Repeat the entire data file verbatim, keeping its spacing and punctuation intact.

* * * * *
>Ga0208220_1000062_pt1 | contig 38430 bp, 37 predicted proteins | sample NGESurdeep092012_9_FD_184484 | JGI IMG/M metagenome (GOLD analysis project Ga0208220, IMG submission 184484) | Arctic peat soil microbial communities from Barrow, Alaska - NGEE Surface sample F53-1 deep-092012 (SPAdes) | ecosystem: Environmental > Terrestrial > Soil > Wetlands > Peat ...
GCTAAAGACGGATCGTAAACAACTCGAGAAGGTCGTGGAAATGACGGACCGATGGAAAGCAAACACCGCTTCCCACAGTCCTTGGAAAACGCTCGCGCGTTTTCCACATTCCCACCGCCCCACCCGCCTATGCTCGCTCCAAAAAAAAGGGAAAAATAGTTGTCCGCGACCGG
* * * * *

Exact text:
>Ga0208220_1000062_pt1 | contig 38430 bp, 37 predicted proteins | sample NGESurdeep092012_9_FD_184484 | JGI IMG/M metagenome (GOLD analysis project Ga0208220, IMG submission 184484) | Arctic peat soil microbial communities from Barrow, Alaska - NGEE Surface sample F53-1 deep-092012 (SPAdes) | ecosystem: Environmental > Terrestrial > Soil > Wetlands > Peat ...
GCTAAAGACGGATCGTAAACAACTCGAGAAGGTCGTGGAAATGACGGACCGATGGAAAGCAAACACCGCTTCCCACAGTCCTTGGAAAACGCTCGCGCGTTTTCCACATTCCCACCGCCCCACCCGCCTATGCTCGCTCCAAAAAAAAGGGAAAAATAGTTGTCCGCGACCGG